While in the South Island he gave many lectures, some later published, on aspects of modern Biblical scholarship. These included The Rational Theory of The Book of Daniel (nine lectures, 1898) and The Pentateuch of Post-Captivity Date. In 1889 and later he gave a series of lectures to the Dunedin Freethought Association (founded by Stout), including one on The Nature of Mind. He was a vigorous controversialist, an able speaker and lecturer, and he kept himself current in his favourite studies—theology and biblical criticism.
By 1899 Gammell had retired from the Education Department and was living in Wellington at Seatoun Heights Miramar. He was one of the pioneers of the Unitarian movement in Wellington. The 1904 visit by the Rev Charles Hargrove, delegate of the BFUA, led to the formation of the Wellington Unitarian Society. The society held services once a month until Tudor Jones, the first minister, arrived in 1906. Gammell was the first president of the church, 1906-08, one of the original five trustees, and served on the church management committee until 1912. He gave public fee-paying lectures to help raise funds for the church.
Gammell delivered addresses to the society, and later the church, on such subjects as: The Pauline Christ; The Pre-Christian Jesus; The Book of Acts of The Apostles—: Is It History or Romance?, 1910; The New Theology; and Rationalism. He brought current scholarship to bear and exposed mythical elements of Christianity. When the Wellington church building was completed in 1909, he was chair of the church committee for the opening service. He composed one of the hymns for the occasion. He often filled the pulpit, allowing the minister to undertake missionary work outside Wellington and to take his annual vacation.
Gammell supported liberty and freedom of thought. In 1910 the Wellington city council forbade the famous rationalist speaker Joseph McCabe, then on his New Zealand tour, from lecturing in the town hall. Gammell was part of a deputation that persuaded the council to rescind the ban. On the last day of his Wellington visit McCabe gave a lecture to a packed Unitarian church on “The Evolution of Woman”.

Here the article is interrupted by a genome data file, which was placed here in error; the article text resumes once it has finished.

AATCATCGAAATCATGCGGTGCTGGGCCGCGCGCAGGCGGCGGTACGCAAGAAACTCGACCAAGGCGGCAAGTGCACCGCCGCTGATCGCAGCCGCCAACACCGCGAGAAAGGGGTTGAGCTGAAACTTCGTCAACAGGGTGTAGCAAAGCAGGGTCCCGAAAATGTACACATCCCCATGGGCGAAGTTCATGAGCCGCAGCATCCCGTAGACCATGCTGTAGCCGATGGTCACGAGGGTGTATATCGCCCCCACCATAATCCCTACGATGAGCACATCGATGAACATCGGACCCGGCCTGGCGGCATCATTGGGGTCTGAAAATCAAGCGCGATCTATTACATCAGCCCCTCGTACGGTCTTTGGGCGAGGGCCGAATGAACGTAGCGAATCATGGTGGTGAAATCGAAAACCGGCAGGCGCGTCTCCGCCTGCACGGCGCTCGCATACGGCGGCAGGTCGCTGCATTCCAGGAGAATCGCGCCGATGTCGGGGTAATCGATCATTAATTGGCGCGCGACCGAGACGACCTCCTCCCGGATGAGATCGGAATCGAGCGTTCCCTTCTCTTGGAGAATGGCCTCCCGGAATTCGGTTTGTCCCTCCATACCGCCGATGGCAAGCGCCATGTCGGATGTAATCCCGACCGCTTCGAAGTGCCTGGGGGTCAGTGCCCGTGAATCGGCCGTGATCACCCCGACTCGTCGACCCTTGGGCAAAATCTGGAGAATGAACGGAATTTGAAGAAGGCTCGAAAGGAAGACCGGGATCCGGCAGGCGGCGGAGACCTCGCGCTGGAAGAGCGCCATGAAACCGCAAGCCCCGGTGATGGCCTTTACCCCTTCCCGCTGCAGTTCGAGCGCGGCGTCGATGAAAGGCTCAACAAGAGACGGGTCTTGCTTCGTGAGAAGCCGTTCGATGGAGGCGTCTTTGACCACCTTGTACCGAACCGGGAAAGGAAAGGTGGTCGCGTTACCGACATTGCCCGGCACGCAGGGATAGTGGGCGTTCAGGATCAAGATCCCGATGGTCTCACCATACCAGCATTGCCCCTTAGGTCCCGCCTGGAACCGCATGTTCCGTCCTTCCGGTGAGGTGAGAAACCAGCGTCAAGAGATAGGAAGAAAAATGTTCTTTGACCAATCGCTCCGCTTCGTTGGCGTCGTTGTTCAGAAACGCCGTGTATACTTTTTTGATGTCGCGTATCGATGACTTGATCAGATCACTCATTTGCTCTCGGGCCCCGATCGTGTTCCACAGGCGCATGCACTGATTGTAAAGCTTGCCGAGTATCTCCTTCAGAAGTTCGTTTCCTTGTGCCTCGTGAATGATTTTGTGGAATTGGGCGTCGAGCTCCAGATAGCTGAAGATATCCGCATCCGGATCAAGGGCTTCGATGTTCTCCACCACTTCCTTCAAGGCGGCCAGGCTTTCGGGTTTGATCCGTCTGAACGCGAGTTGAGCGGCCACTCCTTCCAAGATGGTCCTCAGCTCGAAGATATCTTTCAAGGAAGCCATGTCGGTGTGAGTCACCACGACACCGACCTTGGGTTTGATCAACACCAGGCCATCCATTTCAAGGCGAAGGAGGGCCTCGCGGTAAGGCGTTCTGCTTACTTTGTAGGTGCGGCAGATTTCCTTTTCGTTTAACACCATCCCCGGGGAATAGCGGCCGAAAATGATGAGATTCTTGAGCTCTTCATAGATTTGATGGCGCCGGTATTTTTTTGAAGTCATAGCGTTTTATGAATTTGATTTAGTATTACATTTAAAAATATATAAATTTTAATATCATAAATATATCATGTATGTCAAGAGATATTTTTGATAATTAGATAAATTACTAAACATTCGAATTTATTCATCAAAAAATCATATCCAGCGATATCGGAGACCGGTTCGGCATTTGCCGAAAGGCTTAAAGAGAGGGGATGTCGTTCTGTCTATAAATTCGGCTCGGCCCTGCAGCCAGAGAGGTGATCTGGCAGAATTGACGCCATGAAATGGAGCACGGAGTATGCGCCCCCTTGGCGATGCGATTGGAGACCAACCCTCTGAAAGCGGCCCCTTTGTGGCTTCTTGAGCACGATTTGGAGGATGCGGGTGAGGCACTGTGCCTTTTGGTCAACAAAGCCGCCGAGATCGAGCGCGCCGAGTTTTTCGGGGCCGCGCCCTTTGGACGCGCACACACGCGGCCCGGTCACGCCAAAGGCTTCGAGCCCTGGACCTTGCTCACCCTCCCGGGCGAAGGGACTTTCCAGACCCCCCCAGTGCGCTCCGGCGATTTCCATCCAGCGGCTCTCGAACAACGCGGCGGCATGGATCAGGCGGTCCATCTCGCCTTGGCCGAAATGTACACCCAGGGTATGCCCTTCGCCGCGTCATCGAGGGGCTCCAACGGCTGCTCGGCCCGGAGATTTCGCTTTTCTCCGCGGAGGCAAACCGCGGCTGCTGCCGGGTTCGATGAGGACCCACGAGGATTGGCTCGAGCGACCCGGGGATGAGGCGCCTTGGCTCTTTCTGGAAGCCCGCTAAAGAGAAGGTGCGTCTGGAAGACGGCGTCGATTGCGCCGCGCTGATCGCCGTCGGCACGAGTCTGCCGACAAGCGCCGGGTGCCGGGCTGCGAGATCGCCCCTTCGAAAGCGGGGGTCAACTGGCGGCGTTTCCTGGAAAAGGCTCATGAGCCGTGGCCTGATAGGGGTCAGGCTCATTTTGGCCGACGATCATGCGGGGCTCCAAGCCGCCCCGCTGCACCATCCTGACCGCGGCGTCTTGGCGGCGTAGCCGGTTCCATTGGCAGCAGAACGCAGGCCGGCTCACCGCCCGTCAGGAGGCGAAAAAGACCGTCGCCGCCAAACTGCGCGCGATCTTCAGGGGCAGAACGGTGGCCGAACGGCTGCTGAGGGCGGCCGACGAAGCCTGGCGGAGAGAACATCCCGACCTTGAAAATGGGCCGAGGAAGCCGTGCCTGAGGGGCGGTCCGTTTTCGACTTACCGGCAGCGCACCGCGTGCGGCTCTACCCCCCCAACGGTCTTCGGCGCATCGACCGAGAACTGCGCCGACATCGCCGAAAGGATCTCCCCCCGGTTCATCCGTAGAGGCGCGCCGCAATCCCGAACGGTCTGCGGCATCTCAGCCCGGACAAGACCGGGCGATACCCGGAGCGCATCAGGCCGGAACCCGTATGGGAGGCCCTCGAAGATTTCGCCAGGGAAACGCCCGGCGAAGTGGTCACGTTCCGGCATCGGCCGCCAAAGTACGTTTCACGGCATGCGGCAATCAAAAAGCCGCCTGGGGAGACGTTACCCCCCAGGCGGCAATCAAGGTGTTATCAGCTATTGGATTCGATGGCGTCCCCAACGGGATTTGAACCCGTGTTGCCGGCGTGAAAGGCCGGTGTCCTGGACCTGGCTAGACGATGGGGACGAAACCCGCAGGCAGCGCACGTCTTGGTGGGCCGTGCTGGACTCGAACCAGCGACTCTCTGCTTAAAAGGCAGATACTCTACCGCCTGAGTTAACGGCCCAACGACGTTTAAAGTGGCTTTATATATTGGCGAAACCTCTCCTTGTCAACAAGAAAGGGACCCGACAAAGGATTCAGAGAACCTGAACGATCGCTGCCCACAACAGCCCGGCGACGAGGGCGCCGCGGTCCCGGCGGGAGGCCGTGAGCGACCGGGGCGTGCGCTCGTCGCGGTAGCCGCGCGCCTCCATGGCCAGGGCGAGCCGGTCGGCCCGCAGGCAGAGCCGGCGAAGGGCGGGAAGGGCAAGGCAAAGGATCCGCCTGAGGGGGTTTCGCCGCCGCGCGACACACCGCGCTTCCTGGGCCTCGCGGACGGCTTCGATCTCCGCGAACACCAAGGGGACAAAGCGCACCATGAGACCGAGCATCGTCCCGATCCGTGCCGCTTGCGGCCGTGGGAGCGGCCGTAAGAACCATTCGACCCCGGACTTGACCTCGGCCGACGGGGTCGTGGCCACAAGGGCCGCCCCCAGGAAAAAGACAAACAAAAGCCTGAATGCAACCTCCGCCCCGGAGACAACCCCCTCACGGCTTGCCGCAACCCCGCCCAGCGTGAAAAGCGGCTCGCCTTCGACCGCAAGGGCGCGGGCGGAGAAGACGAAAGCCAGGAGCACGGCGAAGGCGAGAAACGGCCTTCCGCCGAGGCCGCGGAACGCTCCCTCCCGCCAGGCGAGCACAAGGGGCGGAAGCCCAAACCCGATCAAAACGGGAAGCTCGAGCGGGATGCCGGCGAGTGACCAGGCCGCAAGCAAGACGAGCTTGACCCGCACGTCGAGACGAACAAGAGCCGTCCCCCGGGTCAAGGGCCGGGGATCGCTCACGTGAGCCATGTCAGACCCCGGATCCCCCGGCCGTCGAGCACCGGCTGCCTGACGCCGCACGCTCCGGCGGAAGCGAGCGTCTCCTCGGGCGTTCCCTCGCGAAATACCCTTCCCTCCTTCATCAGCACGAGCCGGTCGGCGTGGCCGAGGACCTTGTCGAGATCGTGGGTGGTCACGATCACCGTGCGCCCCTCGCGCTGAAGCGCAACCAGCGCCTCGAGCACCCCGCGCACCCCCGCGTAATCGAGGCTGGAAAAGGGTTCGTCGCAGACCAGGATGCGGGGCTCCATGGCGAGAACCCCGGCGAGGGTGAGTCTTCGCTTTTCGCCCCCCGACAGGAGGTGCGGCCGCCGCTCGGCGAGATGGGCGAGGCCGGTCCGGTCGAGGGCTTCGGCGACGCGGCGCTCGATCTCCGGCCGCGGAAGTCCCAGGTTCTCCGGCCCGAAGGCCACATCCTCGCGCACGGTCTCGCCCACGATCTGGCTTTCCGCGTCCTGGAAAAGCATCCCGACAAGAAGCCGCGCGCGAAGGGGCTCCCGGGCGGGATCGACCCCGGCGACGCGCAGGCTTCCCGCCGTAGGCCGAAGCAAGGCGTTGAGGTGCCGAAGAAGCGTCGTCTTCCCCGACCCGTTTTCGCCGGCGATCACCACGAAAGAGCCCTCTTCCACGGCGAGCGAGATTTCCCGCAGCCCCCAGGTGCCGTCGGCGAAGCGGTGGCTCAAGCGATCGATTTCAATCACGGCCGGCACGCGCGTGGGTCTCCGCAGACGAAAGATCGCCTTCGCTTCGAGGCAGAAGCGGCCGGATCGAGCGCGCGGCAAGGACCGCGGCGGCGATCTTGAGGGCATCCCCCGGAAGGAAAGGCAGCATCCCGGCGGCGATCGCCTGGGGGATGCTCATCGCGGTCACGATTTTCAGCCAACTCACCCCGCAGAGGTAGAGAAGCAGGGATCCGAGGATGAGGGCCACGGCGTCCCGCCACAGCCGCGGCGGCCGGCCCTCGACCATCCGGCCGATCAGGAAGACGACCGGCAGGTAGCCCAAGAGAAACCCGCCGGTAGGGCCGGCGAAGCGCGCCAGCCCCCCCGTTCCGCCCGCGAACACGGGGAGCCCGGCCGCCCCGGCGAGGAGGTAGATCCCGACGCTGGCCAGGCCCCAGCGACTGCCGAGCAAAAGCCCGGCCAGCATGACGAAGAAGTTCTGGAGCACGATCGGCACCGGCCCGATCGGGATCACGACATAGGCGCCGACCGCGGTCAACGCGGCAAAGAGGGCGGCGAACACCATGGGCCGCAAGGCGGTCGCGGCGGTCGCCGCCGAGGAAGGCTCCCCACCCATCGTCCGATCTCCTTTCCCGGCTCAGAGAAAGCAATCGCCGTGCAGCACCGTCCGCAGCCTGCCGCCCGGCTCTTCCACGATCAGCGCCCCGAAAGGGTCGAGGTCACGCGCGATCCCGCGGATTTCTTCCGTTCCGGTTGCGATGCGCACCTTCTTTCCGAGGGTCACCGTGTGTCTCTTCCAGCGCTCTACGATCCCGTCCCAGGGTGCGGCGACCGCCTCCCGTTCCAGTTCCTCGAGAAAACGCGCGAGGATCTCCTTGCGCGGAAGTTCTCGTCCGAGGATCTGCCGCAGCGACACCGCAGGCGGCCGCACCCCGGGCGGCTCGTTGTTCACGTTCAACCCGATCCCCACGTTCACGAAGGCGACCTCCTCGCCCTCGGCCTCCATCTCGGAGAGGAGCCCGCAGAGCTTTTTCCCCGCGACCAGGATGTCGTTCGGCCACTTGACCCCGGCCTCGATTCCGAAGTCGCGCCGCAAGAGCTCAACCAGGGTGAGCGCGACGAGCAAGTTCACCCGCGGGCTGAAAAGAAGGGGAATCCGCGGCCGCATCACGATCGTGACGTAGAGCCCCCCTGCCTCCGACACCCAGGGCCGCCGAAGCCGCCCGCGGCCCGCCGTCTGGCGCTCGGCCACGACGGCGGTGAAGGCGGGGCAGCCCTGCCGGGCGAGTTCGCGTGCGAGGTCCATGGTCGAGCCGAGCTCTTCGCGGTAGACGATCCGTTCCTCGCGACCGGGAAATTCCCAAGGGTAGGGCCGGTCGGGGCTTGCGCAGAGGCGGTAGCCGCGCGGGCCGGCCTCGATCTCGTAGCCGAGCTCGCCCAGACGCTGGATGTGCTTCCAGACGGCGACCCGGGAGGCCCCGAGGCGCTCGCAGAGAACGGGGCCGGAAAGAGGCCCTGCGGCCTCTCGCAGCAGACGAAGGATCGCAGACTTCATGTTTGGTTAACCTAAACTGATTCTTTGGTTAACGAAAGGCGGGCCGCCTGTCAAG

Gammell died at his home in Seatoun, Wellington. His funeral service was conducted by David Ernest Beaglehole, President of the New Zealand Unitarian Association. On the following Sunday evening Sir Robert Stout gave a memorial address at the Wellington Unitarian Free Church in which he told of his forty-year friendship with Gammell. “Truth, wisdom, freedom, love of friends—all these were his,” said Stout. “I do not think we can set before our youths a nobler example of a good citizen than John Gammell.” In 1920 a brass memorial tablet was placed in the church to commemorate him. Stout performed the unveiling ceremony.
The New Zealand Public Trust Office has the records of Gammell’s will. His writings include The School Inspectors Conference (1894); Adam Kadmon, or The Pauline Christ (1905); The New Testament Problem Solved: or Professor W. B. Smith on The Pre-Christian Jesus: “Der Vor-Christliche Jesus” (1907); Unitarian Free Church of Wellington, Calendars (1906-13); and the church’s Report of the General Management Committee (1920). Information on Gammell and his times can be gleaned from G. E. Evans, Record of the Provincial Assembly of Lanchashire and Cheshire (1896) [and the source for Gammell is “Notes by his brother W Gammell, London” (1895)]; C. Hargrove, Letters Home (1905); Alexander Gordon, The Story of Hale Chapel and its Ancestry (1924); A. G. Butchers, Education in New Zealand (1930); Frank M. Leckie, The Early History of Wellington College, N. Z. (1934); Profanum Vulgus, “Early Dunedin Freethought”, The New Zealand Rationalist (August/September 1941); Mark Rutherford, Autobiography and Deliverance (1969); V.G. Boyle, Southland Education Board 1878-1989: A History (1991); and B. Cooke, A Rebel To His Last Breath: Joseph McCabe and Rationalism (2001). There are obituaries in The Dominion (17 December, 1913); New Zealand Times (December 24, 1913); Christian Life (January 31, 1914); and The Inquirer (February 21, 1914).
Article by Wayne Facer
Posted January 17, 2005